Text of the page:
Thursday, February 05, 2004


We watched the movie Whalerider in Church and Society class this week. The class consists of about 30 people, including Maori, Pacific Island and Indian.

Question: What are the issues facing contemporary Maori society?

Issues identified included;

a) a male dominated leadership model :: however it was noted that not all Maori tribes and marae (meeting houses) have the same attitudes as are depicted on Whale Rider. Many tribes have had female chiefs and female heroines. It is possible that the male dominated leadership model depicted in Whale Rider is a result of European migration (thanks Church, thanks colonial Britain)

b) the priority of land and place in developing identity :: this is not just a Maori issue, it is a theme that runs through much migrant literature. How indeed, to sing the Lord’s song in a strange land (whether that be a new country or a new postmodern cultural context)?

c) the loss of tradition :: Whale Rider offers two approaches to the future, back to the past as the grandfather sets up a school to teach the old ways. Or walking forward aware of the past, as a new woman leader, leading in a collegial style, sits amid the waka (the canoe). And so the old with the new is taken into the future.

d) the importance of “remaking the ropes” :: of finding ways to connect the disconnected with their past. We reflected on the potential role of the church in this, helping groups relink with their histories and memories.

e) leadership issues :: where does new Maori leadership emerge from? Is it from parliament and through elected legislature? Is it tribal, past down through chiefly lineage? Is it charismatic, with the rise of gifted orators and visionaries?

f) how to choose leadership :: (a related issue, but worth noting separately). Who can choose who the leaders should be, who are the deciding “members”? (I was exploring a similar issue in relation to church on my blog last week).

g) the delight of female subversion :: a way of being in a male dominated world that deconstructed male power and subverted male leadership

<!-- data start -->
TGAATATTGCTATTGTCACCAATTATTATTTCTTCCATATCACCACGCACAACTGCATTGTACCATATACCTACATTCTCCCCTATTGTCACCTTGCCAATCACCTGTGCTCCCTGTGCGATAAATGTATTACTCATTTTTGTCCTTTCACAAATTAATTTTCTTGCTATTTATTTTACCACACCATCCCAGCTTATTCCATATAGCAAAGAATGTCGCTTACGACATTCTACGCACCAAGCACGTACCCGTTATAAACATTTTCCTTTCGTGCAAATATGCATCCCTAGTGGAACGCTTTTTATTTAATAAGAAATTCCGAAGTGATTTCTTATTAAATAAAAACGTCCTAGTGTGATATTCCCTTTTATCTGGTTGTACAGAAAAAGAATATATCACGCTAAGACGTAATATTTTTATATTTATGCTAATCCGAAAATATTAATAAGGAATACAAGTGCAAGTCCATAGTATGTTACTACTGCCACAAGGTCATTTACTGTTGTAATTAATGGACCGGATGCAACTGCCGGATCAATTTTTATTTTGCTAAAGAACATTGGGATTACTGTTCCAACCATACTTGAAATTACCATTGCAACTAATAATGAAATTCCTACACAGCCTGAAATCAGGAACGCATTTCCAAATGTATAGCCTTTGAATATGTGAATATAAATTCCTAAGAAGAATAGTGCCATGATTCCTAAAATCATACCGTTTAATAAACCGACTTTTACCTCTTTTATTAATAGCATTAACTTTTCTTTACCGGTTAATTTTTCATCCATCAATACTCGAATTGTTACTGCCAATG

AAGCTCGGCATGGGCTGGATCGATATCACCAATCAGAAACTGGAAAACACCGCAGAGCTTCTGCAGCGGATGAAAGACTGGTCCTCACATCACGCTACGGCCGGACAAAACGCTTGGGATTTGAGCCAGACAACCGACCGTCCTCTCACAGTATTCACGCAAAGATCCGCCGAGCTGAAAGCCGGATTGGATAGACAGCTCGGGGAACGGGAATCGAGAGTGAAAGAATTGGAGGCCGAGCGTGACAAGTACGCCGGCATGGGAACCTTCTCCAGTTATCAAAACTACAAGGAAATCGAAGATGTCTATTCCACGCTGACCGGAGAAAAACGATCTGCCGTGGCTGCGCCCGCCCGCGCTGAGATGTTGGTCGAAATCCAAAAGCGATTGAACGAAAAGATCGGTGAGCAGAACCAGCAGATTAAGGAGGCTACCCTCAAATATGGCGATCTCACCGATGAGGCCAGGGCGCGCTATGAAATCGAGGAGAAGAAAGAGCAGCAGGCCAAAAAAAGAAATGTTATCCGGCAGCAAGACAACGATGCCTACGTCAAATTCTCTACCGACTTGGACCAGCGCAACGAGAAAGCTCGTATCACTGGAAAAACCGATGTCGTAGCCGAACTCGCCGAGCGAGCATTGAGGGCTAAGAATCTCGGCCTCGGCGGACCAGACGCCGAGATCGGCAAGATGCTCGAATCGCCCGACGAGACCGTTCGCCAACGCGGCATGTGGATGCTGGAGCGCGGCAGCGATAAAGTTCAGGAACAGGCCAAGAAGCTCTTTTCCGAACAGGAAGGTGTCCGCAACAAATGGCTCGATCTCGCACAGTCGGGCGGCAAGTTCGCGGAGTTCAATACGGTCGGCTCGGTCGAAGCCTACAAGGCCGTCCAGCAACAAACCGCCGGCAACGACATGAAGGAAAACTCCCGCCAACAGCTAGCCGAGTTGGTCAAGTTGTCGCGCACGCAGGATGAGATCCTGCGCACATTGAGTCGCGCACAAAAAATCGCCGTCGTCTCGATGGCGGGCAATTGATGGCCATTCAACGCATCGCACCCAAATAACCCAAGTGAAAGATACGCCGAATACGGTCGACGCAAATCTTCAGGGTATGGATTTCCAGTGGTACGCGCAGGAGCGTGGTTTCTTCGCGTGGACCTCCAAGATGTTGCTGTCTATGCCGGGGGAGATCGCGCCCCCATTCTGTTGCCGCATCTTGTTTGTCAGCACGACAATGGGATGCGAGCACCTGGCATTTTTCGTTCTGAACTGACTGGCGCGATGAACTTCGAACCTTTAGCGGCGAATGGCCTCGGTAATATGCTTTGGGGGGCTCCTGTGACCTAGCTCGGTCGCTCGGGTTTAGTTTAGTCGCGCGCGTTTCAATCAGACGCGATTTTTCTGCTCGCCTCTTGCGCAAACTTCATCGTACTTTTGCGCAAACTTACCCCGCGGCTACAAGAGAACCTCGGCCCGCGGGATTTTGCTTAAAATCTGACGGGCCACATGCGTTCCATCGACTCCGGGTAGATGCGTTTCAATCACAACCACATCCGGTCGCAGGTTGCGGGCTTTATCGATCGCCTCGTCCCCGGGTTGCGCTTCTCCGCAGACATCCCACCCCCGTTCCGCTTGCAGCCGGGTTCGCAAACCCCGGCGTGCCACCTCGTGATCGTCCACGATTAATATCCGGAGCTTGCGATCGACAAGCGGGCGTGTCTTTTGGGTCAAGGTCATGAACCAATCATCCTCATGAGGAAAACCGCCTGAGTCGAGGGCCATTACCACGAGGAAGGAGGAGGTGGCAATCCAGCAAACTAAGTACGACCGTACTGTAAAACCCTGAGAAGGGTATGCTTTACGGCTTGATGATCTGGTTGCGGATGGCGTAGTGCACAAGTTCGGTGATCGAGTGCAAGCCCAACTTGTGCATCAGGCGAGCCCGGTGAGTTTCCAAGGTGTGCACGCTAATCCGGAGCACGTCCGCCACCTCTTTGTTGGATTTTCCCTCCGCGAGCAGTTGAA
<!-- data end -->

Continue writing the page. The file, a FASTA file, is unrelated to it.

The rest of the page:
h) and more theologically, the Christology of Whale Rider :: images of death/resurrection and a empowering from below, a downunder Christology.

Posted by steve at 10:20 PM


  1. I like the issues identified here Steve. I only recently managed to see the film and really enjoyed it – I can’t think of any other film that portrayed that ‘female subversion’ quite so well.

    Comment by barky — February 6, 2004 @ 8:52 am

  2. great post steve. I saw the film on saturday and was really moved by it, and the points you draw out are very insightful – cheers.

    I think for me it was interesting that the film seemed to avoid the issue of gender from a western perspective (ie women being equal to men using feminist philosphical thought). It seemed, and I could be comepletely misreading this as a brit, that the way that Pai becomes accepted by her grandfather, and ultimately the community, is through the traditional ways (although I am unclear wether this tribe did not allow women leaders or just her grandfather). She seems to be on a spiritual journey rather than a quest of equality, and the transcendent seems to figure heavily in both her own self-recognition of leadership, as well as her grandfathers (and before him her grandmothers). I could be wrong, but that my two pennys worth.

    Comment by gareth — February 6, 2004 @ 12:16 pm

  3. watched the film tonight and loved it! wow….

    Comment by jonnybaker — February 8, 2004 @ 11:17 am

  4. A little girl in our community came out of the kids’ room one morning wearing a costume-jewelry tiara. One of us asked, “Wow, are you the queen?” With a defiant twinkle in her sweet brown eyes, she planted her hands on her hips and shouted, “No. I’m the GIRL KING!”

    Pai and Nanny are both incredibly strong women, but what’s fascinating to me is the harmony of Nanny’s ‘subversion’ playing over the melody of Pai’s overt defiance. It becomes evident that each woman does, in fact, rule the tribe… in her own way.

    That notion lends itself to another question you brought up: how are “leaders” “chosen”? (Point of clarification: strong leaders are not necessarily those in positions of authority; likewise, those elected to positions of authority are not necessarily strong leaders. As the saying goes, “He who leadeth where none followeth merely taketh a walk.”)
    After a couple years together as a church family, our community decided to ordain elders. When it happened, there was no politicking and no posturing, because we did not ask anyone to nominate those who they wanted to become elders in our community. We called upon each other to recognize those among us who already were.
    So, if Koro had been watching all the youth with that in mind, he’d have found his chief a lot sooner. But I suppose that would have made for a much shorter (and far less interesting) movie.

    So, that’s *my* two penny’s worth. But, of course, these are merely the opinions of a girl…


    Comment by Mrs. Nygren (who would rather have influence than power) — February 13, 2004 @ 1:03 pm

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